Wednesday, April 2, 2008

SSHFS via Fuse

This is relatively new to me and pretty damn cool. FUSE (Filesysten in Userspace) is a software package which allows you to mount various types of filesystems from inside userspace. It also includes an API for integrating such functionality into your own software and all sorts of other goodies, but that's beyond the scope of this post. I'm constantly hopping between the Grooveshark dev server and my local machine. Thinking it would be really convenient to have the remote filesystem available from inside my home directory, I decided to give Fuse a try. On my local Ubuntu workstation the sequence went something like this:

desktop:~$ apt-get install fuse-utils sshfs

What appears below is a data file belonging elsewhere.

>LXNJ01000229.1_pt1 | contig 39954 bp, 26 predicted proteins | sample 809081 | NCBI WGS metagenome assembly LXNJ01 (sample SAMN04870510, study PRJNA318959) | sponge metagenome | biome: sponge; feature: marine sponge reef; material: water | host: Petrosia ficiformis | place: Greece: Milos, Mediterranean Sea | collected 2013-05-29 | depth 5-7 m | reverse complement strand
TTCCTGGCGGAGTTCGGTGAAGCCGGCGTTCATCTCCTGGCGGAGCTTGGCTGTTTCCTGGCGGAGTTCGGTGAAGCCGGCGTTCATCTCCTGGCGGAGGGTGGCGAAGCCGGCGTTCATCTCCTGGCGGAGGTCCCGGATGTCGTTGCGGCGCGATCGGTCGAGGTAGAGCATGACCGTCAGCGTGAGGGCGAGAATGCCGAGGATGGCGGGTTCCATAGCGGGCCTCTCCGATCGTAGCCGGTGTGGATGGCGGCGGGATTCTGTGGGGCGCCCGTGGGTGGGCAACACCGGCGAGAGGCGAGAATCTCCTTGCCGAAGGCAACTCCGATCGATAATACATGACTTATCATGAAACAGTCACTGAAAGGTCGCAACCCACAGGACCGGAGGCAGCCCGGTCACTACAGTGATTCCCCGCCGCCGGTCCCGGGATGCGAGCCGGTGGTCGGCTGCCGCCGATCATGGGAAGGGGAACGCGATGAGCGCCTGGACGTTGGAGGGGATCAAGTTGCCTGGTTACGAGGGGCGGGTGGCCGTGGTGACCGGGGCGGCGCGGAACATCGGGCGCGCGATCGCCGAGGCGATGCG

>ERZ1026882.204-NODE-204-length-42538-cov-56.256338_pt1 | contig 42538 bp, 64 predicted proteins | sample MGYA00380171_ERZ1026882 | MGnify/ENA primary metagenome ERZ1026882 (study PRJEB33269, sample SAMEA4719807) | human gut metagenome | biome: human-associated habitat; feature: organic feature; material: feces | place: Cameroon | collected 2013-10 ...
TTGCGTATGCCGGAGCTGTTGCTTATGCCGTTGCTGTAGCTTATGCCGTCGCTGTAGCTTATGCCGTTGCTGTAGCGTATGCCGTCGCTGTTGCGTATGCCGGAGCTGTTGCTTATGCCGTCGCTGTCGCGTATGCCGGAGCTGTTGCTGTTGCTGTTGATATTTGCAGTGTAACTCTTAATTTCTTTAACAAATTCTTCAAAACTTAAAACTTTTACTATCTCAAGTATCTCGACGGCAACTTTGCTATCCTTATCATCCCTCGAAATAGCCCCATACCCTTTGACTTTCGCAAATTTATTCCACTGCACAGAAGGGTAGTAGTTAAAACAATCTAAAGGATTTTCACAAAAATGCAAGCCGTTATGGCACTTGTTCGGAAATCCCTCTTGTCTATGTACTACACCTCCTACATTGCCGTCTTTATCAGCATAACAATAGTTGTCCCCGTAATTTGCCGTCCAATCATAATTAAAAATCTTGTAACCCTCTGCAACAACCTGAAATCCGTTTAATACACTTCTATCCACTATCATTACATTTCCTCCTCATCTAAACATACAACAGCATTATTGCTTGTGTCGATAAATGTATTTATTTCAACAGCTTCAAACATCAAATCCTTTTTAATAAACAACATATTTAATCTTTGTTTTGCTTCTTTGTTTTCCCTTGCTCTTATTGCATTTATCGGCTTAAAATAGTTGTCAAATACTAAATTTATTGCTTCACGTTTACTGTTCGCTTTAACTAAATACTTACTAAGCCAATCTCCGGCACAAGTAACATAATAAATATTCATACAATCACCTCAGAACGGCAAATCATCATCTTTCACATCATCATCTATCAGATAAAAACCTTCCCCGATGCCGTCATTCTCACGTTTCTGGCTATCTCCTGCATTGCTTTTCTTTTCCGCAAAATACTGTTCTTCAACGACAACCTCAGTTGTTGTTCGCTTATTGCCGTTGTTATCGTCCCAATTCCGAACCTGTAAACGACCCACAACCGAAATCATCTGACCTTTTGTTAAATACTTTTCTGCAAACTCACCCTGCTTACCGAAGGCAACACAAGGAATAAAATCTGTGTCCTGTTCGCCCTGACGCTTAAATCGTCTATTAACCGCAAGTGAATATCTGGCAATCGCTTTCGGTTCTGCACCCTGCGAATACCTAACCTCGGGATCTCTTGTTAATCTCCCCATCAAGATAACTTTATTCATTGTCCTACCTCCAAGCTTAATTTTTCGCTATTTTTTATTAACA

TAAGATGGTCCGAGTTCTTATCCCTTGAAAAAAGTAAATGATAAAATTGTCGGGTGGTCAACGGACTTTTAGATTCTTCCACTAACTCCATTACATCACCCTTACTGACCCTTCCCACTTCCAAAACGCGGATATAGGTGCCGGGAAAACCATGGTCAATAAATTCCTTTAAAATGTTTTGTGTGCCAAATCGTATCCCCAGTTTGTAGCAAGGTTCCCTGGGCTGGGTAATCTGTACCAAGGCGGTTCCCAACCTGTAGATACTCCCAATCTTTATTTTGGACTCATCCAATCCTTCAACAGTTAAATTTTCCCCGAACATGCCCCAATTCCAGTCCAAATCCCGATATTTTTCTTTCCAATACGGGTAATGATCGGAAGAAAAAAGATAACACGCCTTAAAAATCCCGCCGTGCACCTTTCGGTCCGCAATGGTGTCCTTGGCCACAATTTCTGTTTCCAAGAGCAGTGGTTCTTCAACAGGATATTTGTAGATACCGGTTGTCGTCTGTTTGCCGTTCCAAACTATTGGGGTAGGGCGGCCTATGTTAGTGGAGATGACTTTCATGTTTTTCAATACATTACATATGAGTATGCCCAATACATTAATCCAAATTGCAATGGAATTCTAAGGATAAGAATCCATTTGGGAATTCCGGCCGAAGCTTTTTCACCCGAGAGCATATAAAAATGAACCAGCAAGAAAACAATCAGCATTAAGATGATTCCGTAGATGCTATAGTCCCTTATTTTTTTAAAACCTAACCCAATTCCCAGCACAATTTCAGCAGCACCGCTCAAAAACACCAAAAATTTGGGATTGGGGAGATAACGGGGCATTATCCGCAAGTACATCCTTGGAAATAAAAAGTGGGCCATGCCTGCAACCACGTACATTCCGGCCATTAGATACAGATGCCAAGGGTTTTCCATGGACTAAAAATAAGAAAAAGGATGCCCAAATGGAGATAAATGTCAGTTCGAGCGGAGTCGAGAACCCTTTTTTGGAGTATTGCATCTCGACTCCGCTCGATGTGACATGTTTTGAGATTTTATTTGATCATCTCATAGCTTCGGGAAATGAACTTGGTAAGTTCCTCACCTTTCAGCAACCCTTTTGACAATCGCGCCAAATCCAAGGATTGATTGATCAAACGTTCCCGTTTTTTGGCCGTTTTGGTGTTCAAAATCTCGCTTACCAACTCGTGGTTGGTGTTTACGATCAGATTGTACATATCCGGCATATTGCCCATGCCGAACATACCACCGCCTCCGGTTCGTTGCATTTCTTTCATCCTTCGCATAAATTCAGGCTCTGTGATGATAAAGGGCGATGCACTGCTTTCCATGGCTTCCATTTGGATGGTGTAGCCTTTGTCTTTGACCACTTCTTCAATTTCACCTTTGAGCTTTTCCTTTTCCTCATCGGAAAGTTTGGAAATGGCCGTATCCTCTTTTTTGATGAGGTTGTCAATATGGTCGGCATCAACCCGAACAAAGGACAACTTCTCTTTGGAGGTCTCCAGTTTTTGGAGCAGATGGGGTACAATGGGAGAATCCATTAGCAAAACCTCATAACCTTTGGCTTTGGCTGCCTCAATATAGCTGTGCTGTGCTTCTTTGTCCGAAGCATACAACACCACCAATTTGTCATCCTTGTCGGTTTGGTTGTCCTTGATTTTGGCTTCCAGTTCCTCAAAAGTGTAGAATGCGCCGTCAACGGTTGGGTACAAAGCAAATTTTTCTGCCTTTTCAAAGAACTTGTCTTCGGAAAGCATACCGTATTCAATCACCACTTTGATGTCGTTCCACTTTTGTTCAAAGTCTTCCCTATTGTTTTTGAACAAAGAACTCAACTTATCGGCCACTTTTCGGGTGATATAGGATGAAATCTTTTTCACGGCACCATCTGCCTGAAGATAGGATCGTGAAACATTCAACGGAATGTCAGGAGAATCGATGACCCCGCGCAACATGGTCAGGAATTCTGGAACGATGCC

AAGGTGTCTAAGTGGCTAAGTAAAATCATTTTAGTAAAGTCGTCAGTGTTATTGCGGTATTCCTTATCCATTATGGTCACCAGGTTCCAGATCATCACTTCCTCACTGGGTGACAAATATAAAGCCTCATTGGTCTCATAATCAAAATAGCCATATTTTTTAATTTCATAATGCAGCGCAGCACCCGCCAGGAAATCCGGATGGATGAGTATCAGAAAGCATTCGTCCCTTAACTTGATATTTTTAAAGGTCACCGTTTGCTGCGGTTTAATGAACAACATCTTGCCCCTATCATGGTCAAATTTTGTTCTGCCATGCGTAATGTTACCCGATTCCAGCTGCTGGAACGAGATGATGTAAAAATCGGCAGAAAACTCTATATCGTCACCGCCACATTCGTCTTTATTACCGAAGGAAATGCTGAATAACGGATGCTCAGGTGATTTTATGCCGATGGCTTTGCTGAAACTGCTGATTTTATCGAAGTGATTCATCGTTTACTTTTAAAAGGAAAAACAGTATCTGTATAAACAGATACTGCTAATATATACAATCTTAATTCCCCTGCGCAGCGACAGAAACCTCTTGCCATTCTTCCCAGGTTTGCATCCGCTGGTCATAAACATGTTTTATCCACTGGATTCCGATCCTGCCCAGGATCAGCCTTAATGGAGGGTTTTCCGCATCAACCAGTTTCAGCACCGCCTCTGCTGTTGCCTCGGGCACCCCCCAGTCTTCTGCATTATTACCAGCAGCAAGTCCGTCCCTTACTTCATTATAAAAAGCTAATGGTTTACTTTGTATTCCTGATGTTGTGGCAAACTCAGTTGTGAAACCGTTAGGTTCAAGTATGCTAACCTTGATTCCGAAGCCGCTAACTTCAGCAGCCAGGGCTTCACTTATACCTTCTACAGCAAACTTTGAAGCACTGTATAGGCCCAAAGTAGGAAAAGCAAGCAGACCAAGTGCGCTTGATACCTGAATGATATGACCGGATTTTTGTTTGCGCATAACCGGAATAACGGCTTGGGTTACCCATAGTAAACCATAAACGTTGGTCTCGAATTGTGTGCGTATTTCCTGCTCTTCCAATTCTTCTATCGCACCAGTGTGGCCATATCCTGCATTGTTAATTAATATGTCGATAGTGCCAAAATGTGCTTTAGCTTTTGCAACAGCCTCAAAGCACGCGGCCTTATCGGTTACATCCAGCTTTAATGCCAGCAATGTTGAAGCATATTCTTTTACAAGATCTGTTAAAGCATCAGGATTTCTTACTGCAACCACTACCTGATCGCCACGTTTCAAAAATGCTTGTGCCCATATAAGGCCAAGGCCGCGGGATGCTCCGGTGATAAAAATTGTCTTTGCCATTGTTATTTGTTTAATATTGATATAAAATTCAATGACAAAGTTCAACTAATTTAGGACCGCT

desktop:~# usermod -a -G fuse travis # add my user to the fuse group
... logout ... log back in ...
desktop:~$ mkdir devmnt
desktop:~$ sshfs -p someport -oIdentityFile=/path/to/id/file user@host:/ devmnt
desktop:~$ cd devmnt
desktop:~/devmnt$ ls
... files !...

If you don't use an identity file or alternative port to ssh, you can omit those options from the sshfs command-line. Also, the filesystem is mounted with the same privileges as if you were logged onto the box as the user specified... so you can read and write files at will so long as the filesystem permissions allow.

Oh, one important little piece of information that was surprisingly absent from the sshfs manpage, you can unmount the filesystem as follows:

fusermount -u mountpoint

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